The White City by Elizabeth Bear

Elizabeth Bear’s books and I have an interesting relationship. If you combined all of her books into a person, this person would be the type who you see all the time getting lunch or in the coffee shop and you think, “this person is the kewlest person evar!” and you when you finally get to meet them, you want to make the best impression possible and you really, really want to be on good terms with them and maybe build a solid friendship out of it. And the first couple of times are ok. You each learn who the other is. But this person is definitely their own kind of person and while they might say and do wonderful things that put a smile on your face, this person can be off in their own world and completely ignore you for days on end. And yet, you can’t turn away from the person completely, because this person is one of the most compelling individuals you have ever seen/met and you always want to have at least a tiny connection to them.

Now that I’m done anthropomorphizing a group of books, how was the actual book in question? Pretty good. It was 189 pages, so it was more novella than novel, but it covered a lot and had a compelling story. This was the fourth Elizabeth Bear book I’ve read and the third in this particular universe. Chronologically, it comes after the story collection New Amsterdam and before the novella Seven for a Secret, and the story, like all the others, is a murder mystery. In this particular case, it’s two interconnected stories and murders because it involves the past of two characters crashing into the present, and each alternate chapter takes place in either the past or present. The world itself is an alt-history world with both magical and steampunk elements and vampires. No, not the cheesy kind, the awesome kind. Sebastien de Ulloa is a wampyr, or a member of the Blood, has been alive for more than a thousand years, and has lived and seen so much that he’s forgotten his childhood, the language of his birth, even his original name. He’s a lonely soul and while he has a small coven of people who he’s fond of and loves, he knows he will always leave them because they will die and he will live and move on.

In addition, Abby Irene and Phoebe Lewis are back. I’d forgotten how much I liked both of these characters; they’re both brisk, efficient, and are confident in themselves and in the jobs they do. Abby Irene in particular is pretty cool, she’s basically a magician police officer (she even has a Th.D! the T stands for Thaumaturgy).  I’d actually completely forgotten about the character of Jack Priest and (spoiler!) that he died at the end of New Amsterdam. Ah well, I liked him well enough here, as well as the new wampyr, Starkad, who was even older than Sebastien and even more dead inside. I liked how Sebastien interacted with him, because for once in his (really, really long) life, he’s not the oldest person in the room anymore, and that completely changes his position and how he relates to ongoing events and other people.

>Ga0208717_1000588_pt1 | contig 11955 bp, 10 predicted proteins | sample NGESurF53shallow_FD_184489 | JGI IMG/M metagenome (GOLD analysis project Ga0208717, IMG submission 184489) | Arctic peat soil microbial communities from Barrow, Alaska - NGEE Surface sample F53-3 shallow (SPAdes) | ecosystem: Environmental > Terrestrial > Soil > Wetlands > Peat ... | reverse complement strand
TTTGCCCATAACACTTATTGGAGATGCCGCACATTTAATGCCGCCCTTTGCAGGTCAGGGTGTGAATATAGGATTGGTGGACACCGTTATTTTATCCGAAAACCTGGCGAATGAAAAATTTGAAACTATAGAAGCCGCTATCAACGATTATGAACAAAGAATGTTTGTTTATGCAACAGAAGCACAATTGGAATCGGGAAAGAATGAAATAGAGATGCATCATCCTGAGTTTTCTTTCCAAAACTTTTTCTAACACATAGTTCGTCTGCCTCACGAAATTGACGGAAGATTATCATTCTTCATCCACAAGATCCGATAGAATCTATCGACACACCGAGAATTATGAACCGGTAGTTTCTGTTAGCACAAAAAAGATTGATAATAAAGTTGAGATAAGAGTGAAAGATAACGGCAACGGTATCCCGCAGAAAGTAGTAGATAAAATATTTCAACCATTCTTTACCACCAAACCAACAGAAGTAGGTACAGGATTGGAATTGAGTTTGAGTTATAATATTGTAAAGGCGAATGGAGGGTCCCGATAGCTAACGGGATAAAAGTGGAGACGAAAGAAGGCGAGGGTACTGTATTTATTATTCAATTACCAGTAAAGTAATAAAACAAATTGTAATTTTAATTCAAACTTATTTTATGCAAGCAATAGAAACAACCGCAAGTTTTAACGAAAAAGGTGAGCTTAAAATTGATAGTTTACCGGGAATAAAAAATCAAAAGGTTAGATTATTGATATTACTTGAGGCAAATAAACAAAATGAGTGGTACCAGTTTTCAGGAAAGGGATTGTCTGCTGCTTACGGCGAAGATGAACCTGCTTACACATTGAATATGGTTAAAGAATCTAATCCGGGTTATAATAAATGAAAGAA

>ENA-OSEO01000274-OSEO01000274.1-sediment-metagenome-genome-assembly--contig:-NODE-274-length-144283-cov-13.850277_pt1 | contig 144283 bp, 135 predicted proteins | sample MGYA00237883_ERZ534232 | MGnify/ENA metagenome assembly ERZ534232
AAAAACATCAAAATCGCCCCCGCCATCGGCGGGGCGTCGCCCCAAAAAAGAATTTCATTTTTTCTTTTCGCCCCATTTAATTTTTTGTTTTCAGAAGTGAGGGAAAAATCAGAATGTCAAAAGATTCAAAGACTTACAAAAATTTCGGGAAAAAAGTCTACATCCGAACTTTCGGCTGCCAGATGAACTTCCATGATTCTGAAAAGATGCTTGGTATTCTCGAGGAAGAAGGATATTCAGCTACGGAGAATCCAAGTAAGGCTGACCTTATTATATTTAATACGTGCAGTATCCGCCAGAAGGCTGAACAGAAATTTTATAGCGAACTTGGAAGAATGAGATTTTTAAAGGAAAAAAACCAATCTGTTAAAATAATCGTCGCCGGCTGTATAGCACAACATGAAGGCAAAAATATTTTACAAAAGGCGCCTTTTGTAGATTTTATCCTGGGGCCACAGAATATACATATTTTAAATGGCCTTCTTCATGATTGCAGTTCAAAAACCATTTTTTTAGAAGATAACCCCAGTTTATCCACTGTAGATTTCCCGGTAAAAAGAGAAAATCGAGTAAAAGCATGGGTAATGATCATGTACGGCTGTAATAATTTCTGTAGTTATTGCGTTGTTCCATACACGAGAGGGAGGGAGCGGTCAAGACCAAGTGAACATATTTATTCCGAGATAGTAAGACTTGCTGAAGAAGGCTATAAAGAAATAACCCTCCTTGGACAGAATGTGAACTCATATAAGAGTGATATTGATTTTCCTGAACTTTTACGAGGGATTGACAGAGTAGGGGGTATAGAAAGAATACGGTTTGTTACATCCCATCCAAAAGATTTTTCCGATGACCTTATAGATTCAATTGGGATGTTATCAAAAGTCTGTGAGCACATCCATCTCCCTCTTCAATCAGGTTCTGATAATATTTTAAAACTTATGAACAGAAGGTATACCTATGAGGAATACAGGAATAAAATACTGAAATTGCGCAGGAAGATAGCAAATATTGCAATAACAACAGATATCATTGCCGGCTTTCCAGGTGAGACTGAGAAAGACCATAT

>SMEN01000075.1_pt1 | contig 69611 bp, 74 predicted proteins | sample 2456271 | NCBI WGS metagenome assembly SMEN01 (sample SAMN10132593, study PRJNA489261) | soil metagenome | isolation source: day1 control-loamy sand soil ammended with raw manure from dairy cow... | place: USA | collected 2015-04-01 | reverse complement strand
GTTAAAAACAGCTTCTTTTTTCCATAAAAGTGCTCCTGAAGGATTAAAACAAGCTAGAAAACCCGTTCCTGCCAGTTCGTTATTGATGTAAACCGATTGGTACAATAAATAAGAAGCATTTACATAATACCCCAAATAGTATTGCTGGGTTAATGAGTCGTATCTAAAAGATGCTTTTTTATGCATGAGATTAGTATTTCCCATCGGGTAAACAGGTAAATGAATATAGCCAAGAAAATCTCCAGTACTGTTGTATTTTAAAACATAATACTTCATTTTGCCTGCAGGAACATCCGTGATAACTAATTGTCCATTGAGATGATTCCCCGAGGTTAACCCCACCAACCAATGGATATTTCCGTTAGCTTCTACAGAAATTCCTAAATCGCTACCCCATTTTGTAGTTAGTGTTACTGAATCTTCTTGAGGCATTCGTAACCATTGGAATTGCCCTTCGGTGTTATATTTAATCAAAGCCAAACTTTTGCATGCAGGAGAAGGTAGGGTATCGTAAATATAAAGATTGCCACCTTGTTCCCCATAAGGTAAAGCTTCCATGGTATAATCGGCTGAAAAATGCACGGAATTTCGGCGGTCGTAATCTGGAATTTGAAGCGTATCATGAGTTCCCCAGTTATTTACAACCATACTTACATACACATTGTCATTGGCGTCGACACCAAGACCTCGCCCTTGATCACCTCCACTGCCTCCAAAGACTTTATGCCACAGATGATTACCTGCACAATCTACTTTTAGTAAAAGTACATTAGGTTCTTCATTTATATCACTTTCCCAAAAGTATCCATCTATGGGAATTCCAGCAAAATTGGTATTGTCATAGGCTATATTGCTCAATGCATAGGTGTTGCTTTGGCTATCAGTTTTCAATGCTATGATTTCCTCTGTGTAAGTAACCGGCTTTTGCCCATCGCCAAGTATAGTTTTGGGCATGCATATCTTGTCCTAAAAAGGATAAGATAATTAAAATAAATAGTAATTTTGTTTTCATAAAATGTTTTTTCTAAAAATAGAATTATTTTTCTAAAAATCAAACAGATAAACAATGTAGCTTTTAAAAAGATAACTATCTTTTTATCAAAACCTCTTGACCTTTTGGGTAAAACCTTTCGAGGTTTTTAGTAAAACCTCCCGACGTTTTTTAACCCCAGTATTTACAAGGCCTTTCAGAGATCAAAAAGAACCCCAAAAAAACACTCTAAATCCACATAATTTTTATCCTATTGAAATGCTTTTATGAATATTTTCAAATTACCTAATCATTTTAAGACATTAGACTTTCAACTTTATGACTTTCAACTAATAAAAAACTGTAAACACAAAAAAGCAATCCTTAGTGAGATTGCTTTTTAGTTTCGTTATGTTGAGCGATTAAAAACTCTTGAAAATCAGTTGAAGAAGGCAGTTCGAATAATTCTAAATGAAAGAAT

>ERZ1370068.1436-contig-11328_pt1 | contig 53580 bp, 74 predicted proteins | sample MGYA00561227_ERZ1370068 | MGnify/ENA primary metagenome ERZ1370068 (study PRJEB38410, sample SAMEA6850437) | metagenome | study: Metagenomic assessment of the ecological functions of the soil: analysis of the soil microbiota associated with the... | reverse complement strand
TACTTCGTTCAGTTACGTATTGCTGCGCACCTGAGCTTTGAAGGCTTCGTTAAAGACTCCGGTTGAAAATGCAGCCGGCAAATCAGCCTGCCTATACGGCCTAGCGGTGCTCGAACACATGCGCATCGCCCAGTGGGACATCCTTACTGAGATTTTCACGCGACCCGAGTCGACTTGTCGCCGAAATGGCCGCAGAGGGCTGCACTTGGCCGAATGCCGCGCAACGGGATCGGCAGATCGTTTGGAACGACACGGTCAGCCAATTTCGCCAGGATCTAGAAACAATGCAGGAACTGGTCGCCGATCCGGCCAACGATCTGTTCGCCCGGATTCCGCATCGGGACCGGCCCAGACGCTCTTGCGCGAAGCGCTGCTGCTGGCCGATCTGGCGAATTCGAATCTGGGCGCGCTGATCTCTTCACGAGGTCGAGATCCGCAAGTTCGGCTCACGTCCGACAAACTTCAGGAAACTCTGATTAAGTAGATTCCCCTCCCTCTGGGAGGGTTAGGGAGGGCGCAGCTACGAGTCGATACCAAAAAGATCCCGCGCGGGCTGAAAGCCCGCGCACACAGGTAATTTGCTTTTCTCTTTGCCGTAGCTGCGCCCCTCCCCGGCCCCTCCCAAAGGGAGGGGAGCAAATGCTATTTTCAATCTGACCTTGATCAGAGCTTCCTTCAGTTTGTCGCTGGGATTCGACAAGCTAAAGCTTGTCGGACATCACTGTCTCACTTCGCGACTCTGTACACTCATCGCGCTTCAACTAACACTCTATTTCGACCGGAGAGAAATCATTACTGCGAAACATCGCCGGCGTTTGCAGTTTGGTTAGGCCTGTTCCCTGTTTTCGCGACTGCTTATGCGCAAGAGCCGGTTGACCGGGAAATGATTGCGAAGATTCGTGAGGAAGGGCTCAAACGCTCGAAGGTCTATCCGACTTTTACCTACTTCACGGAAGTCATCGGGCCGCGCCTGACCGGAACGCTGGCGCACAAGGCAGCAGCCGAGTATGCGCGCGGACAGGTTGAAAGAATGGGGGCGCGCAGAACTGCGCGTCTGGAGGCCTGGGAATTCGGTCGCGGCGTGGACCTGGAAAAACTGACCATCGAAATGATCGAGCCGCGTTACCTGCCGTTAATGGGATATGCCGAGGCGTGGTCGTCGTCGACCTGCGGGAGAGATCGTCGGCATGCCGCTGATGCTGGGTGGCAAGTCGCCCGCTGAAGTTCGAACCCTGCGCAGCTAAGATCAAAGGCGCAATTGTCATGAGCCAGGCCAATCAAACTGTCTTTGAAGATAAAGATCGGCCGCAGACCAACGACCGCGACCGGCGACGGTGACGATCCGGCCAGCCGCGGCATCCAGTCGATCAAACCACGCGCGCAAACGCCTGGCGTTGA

It’s interesting that I remembered and liked these characters, as the last book by Elizabeth Bear that I read had characters that might as well have been made of cardboard for all I felt anything towards them. I think characters are always going to be the wild card whenever I read an Elizabeth Bear book. In addition, I’ve found her writing difficult to get into in some of her other books, but not this time. Maybe because it was shorter and now I’m more familiar with her writing, especially with this particular series? However, no matter what kind of story she writes, her worlds are always excellent, and this one is no exception. Previous stories in this world have taken place aboard an airship, in the new-and-revised version of the American colonies, France, and Germany. This story takes place in turn-of-the-century Russia and the description and setting are perfect, down to the bitter cold, the hardened people on the streets, and the underground bohemian artist and revolutionary movement.

I was going to give up on Elizabeth Bear, or at least wait a long time to read another book by her, after really not getting into Dust, but maybe I should give her another chance and try out a different series. I really want to adore her books because they are some of the most unique books out there, she never writes the same thing twice, and she includes so many different types of characters in terms of background, race/ethnicity, gender, and sexuality. Still, her books are definitely not reader-friendly, she makes you work for your reading experience. I just need to find the books that are, for me, are worth the effort.

Published in: on April 9, 2011 at 1:10 AM  Leave a Comment  

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